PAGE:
Facebook

Norwegians really really like Facebook. I’m personally the sort of person who uses Facebook to communicate with friends, read good articles, watch hilarious cat videos, and occasionally look up people that went to my high school. In other words, I tend to use it as a fun way to stay in touch with people and as a source of procrastination. I see email in a completely different light. It is a way for businesses bug me with promotions, a way for work related things to get done, a way for extracurricular things to get done, and a way for people bug me about things that require an in depth or thoughtful response.

Norwegians see Facebook and email slightly differently. Facebook is seen as THE way to get in touch with people. It’s not uncommon for a business to have a Facebook page instead of a website or for people to use a Facebook group to coordinate instead of say email or Google Groups. Since coming to Norway, the number of pages that I’m following and the number of Facebook groups that I’m apart of has exploded. In terms of Facebook groups alone, I’ve joined or been invited to:

  • The best Norwegian course!!
  • Moholt Student Village Activities
  • Nordlysvarsel for Trondheim (Northern Lights group)
  • Fulbrighters on Top of the World!
  • TEDxTrondheimStaff
  • TEDx Trondheim Community
  • Hyttevaktgruppa høst 14 | Studenterhytta (Information on the NTNU Student Cabin)
  • Students’ market Trondheim
  • NTNUI seiling
  • Sailing group autumn ’14

Yup, that’s a lot. Or at least I consider it a lot. Reminder: that doesn’t even include Facebook pages.

As for email, the only emails I’ve received in Norway have been from other teachers and from students; in short, only work related emails.

Now don’t get me wrong, I think that Facebook can be a great resource. I just like to keep my personal life and procrastination separate from my extracurricular activities and other miscellaneous things. I’d much rather have my inbox explode than get tons of notifications from Facebook (largely because I can leave something sitting in my inbox as a reminder whereas I’m more likely to see a notification and then promptly forget about it). The lazy part of me also acknowledges that it’s much harder to try and run a Norwegian Facebook page through Google Translate than it is to do that for an email or a website.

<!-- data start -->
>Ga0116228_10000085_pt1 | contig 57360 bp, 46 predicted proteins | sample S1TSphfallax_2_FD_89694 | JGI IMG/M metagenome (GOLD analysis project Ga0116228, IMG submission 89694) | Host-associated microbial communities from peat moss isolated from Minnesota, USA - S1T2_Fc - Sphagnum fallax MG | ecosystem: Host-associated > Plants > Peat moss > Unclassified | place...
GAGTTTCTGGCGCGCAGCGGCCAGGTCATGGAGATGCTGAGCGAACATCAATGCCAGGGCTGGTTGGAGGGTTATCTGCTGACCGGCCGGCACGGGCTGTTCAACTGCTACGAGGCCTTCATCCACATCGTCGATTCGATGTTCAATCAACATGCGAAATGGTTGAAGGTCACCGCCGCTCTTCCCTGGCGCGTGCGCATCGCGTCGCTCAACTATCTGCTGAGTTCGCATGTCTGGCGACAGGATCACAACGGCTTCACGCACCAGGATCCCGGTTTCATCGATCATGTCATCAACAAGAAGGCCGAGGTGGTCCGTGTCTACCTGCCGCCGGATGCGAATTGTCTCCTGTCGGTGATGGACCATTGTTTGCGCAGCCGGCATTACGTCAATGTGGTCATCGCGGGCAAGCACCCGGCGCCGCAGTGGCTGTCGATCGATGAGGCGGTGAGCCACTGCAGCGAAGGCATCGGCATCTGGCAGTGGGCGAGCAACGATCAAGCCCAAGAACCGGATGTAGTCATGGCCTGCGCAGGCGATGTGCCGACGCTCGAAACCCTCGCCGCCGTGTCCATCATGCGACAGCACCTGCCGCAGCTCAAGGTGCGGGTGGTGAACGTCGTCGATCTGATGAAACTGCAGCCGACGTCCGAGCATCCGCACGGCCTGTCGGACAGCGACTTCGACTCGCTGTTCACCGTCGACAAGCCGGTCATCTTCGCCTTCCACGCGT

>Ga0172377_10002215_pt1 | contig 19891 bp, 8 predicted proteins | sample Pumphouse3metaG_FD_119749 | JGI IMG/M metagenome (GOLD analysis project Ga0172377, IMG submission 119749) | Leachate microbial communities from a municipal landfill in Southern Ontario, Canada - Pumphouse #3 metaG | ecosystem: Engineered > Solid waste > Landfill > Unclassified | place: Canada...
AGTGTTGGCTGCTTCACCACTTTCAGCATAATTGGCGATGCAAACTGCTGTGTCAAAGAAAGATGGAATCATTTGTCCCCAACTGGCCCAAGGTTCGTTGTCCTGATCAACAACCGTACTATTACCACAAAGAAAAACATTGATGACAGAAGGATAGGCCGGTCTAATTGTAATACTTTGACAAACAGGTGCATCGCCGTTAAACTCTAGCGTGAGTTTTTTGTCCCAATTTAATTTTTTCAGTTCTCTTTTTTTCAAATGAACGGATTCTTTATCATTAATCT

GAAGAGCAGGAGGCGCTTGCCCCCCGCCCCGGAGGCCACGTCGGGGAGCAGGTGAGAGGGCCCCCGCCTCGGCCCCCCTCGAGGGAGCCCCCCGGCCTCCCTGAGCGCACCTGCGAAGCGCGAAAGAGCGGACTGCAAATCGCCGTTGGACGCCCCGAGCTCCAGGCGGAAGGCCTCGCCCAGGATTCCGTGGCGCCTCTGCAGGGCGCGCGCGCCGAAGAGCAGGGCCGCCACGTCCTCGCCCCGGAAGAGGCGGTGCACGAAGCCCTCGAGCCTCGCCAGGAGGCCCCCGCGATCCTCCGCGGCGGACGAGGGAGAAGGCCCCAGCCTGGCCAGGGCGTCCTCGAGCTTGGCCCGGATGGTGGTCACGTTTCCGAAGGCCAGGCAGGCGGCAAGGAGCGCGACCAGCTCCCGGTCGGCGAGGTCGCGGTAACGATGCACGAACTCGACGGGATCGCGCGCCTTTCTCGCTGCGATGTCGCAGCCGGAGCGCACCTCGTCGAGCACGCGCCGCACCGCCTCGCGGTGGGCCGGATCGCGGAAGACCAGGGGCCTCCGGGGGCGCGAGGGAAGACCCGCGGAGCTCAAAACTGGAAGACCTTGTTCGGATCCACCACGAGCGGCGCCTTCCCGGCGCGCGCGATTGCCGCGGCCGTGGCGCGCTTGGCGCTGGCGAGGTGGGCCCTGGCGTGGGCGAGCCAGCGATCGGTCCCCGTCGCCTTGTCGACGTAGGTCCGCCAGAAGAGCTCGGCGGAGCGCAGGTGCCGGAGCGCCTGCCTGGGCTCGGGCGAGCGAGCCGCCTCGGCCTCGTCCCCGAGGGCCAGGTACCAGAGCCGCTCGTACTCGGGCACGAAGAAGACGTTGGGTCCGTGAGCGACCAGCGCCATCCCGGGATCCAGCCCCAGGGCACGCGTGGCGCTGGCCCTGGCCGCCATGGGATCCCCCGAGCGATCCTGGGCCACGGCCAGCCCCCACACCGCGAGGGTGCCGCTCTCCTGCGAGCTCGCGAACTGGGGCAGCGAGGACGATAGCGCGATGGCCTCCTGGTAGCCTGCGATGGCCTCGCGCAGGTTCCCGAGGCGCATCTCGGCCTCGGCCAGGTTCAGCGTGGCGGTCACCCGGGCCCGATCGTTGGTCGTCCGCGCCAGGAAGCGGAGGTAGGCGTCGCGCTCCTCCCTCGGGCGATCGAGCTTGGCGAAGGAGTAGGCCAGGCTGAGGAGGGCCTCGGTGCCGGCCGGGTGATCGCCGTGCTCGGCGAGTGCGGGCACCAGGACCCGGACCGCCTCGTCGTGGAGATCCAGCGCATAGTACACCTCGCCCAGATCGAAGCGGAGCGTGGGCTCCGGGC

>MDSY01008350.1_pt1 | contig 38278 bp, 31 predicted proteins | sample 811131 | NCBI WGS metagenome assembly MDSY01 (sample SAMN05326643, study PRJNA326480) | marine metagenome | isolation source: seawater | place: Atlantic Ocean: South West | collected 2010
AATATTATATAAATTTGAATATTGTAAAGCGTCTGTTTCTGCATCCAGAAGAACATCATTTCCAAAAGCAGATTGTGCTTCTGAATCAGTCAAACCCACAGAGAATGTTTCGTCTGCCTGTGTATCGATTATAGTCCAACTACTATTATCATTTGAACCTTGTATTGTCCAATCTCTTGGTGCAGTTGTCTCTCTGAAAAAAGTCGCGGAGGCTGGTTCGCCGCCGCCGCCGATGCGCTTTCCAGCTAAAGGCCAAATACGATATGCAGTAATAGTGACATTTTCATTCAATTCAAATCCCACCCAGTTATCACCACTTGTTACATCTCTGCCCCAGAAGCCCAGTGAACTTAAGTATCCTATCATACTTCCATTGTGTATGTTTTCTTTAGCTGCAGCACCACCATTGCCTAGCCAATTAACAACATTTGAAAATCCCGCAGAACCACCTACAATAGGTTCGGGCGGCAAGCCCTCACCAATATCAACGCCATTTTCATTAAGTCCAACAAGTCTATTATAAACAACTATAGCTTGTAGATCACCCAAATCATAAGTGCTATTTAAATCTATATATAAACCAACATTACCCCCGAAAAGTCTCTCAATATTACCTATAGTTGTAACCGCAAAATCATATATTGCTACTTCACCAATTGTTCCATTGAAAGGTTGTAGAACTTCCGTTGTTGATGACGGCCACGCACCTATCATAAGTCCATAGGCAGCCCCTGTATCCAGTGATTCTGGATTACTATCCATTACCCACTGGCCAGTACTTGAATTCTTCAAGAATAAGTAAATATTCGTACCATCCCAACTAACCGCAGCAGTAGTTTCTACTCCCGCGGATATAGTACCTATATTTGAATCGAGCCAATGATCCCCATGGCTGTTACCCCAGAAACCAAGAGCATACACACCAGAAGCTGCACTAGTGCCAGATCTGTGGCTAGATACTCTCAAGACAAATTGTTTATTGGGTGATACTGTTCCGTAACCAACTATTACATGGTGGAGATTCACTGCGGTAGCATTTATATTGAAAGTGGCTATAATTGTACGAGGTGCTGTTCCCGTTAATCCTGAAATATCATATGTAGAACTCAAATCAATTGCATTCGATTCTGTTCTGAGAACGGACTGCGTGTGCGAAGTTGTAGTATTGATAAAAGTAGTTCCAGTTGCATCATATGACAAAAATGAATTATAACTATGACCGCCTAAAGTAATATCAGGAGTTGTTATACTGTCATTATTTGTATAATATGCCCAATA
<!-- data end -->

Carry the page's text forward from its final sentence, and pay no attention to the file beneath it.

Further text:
Something else that has surprised me about Facebook in Norway has been posts like the one below:

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Having been told time and time again to be careful with what is posted on Facebook, I find it hilarious to see such unapologetic posts in Norway. And yes, weed is illegal here.

In conclusion: having recently graduated from college, I was hoping to decrease my Facebook usage and instead have had Norway drag me back into it half heartedly kicking and screaming.

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Week 1

A lot has gone on in my first week and about half of it is related to filling in the appropriate paperwork. Since arriving on campus I have:

1. Gotten my student ID and semester card, both of which are needed to qualify as a student in the eyes of most Norwegian businesses
2. Gotten my new NTNU email address and thus access to NTNU internet
3. Registered for courses and exams
4. Gotten a somewhat functional SIM card
5. Gotten an unlimited 6 month bus card

Unfortunately here are the things I still need to do, all of which hinge on me getting my residence card:

1. Get said residence card by going to the police station on NTNU’s scheduled date
2. Notify the Tax Office of my move to Norway and get a tax card
3. Open a bank account so that I can get paid by the Fulbright Office
4. Register a change of address with the post office
5. Join the National Population Register

Thankfully my week has included a lot more than red tape since it was orientation week for international students. I didn’t get the chance to participate in all of the events, but I did take part in a group competition called 63 Degrees North. Most of it involved silly games such as a three legged race, relay race, and spelling Norwegian vowels using your body, but it also involved answering trivia questions on Norway. While I was able to answer some of the very basic questions I was blown away by how much knowledge some of my teammates had about Norway (knowing the exact date Norwegian women achieved suffrage was one of them). My other favorite activity was hiking along the fjord. Yes, this is the backdrop of my new home.

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Some other highlights include meeting new people! Not only am I starting to meet other students, but I also got to meet Nancy, the professor I work with at NTNU. It was great finally getting to put a face to a name and to talk about the courses that I’ll be helping her teach. As of right now, I’m only going to be helping her with classes in the fall (her spring classes tend to be in Norwegian) and we hope that I’ll get to help with a writing center in the spring. For now, the classes that I’m helping with are called Communication for Engineers and Academic Writing, and I’ll write a bit more about them once they actually start.

The other person that I got to meet this week was Alix, currently the only other Fulbrighter in Trondheim. Alix is here doing research at NTNU and it was great getting to meet her and explore the downtown area together. I think the highlight was showing her a stuffed bear that I managed to find in Sentrum.

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